The second surprising fact about this list is that Magento came in so far behind Salesforce Commerce Cloud as the platform of choice. In our reviews of the ecommerce platforms used by other industries, Magento is usually in second place – but usually Salesforce Commerce Cloud is ahead by a sliver. I would have expected about 6 of the top 29 to use Magento. Why only 2?

Our best guess as to why so few outdoor gear brands chose Magento is that the outdoor gear space was relatively late to the online sales game. Yes, in 2003 they were setting up simple online stores like everyone else was, but they didn’t dive head-first into the space the way other industries did. Perhaps because the outdoors industry attracts people who are more nature-oriented, old-fashioned, outdoorsy types, not those who want to sit inside and develop software all day?

A third surprising fact was that Atlassian Cloud appeared at all on the list, powering Arc’teryx‘s site. Atlassian, Australia’s great dotcom star, and the modern builder of awesome enterprise-class software. Here in these parts I tend to be cynical about a lot of the bigger companies – but Atlassian is both substantial, significant, and in my experience the praise is well-deserved. No, I’m not trying to sell anything – and here at UV, we don’t even develop on that platform!

What makes Atlassian great is the unique intersection they exist in. The bigger enterprise tech companies tend to have painful, old-school legacy tech that makes doing anything – for them or their users – slow and expensive. (Am I talking about you, SAP? Maybe, maybe!) The younger players tend to not have the sophistication and experience of scaling or dealing with complex integrations. (Am I talking about you, Shopify? Maybe, maybe!). But Atlassian is in a strong point between those two extremes. Big, enterprise-y, and serious enough to do things right, at scale; but small enough to think and act like a startup, not a bureaucracy.) Of course that doesn’t excuse some of their counter-intuitive UI choices (Am I talking about you, Jira?)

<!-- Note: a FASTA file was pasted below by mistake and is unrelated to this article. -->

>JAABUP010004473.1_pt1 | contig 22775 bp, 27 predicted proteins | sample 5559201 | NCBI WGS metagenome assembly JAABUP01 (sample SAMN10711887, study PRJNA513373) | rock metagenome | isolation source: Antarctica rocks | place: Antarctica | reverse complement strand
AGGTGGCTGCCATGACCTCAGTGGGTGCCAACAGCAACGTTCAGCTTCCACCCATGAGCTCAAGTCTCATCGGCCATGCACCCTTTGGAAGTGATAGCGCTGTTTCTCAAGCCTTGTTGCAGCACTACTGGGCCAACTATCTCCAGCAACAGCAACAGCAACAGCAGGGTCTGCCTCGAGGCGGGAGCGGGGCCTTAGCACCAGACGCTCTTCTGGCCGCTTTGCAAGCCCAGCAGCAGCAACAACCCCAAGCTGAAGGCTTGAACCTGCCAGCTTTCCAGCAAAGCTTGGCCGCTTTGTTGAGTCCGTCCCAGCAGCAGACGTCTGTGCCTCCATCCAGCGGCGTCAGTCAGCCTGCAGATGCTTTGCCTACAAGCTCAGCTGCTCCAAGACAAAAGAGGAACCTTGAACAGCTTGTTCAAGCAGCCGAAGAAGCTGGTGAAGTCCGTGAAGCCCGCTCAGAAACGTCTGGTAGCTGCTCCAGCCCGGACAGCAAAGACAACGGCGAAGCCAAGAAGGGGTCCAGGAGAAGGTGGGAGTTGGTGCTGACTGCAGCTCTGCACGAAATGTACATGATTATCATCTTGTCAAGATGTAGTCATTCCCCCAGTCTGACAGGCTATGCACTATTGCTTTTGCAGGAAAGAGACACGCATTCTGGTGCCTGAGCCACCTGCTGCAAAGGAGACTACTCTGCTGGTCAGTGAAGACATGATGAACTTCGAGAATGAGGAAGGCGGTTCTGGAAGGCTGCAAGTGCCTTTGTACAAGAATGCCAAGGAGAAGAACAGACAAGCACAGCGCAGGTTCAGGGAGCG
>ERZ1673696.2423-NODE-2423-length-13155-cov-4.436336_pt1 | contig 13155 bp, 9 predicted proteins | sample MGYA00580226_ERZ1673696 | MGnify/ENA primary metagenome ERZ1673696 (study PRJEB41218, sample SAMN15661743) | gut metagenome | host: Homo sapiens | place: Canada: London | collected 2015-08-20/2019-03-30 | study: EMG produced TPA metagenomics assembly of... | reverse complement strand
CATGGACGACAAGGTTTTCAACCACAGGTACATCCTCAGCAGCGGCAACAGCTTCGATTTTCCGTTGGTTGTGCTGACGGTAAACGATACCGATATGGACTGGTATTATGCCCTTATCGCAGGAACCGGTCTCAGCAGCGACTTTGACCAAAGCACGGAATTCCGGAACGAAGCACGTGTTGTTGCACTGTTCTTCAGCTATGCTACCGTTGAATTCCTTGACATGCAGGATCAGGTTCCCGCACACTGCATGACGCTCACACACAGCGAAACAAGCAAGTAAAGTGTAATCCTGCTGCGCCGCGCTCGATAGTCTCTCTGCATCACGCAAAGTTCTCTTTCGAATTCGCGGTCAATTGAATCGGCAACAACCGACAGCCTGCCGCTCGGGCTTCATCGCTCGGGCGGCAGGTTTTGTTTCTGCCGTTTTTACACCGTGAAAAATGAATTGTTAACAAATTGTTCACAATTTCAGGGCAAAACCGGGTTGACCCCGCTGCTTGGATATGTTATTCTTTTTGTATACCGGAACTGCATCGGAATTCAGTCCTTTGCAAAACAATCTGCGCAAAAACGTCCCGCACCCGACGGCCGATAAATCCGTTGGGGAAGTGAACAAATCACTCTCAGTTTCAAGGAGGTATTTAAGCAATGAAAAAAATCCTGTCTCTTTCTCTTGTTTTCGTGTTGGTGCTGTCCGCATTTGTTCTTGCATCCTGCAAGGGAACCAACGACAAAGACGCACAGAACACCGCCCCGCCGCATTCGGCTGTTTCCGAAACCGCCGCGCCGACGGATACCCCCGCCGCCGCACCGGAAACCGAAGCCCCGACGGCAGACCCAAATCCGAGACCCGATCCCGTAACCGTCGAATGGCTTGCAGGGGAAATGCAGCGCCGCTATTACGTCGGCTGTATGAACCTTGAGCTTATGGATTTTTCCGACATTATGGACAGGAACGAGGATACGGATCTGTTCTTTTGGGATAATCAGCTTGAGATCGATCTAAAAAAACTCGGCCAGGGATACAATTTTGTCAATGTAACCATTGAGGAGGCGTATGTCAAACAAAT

Atlassian, I have to note, however, isn’t an ecommerce specialty. They specialize in a lot else on the scaling enterprise tech side, and they’re relatively late to the ecommerce game. That isn’t necessarily a notch against them; just a factor to keep in mind. Their ecommerce business approach is more, “Okay we have the whole enterprise scalable infrastructure in place – the hard stuff – so why not just graft a store on top of it – the easy stuff?” Note that this is philosophically the opposite of one too many ecommerce players, who go for the good web UI and modern, cool, sleek design – but can’t handle the scaling or complex software behind it.

A fourth interesting observation is that one of the top outdoors brands, Fjallraven, runs EpiServer. Episerver, a Swedish classic, since 1994. Barely as the internet started, it was around. And thus it is, of course, built on .NET. PHP has aged much better than .NET!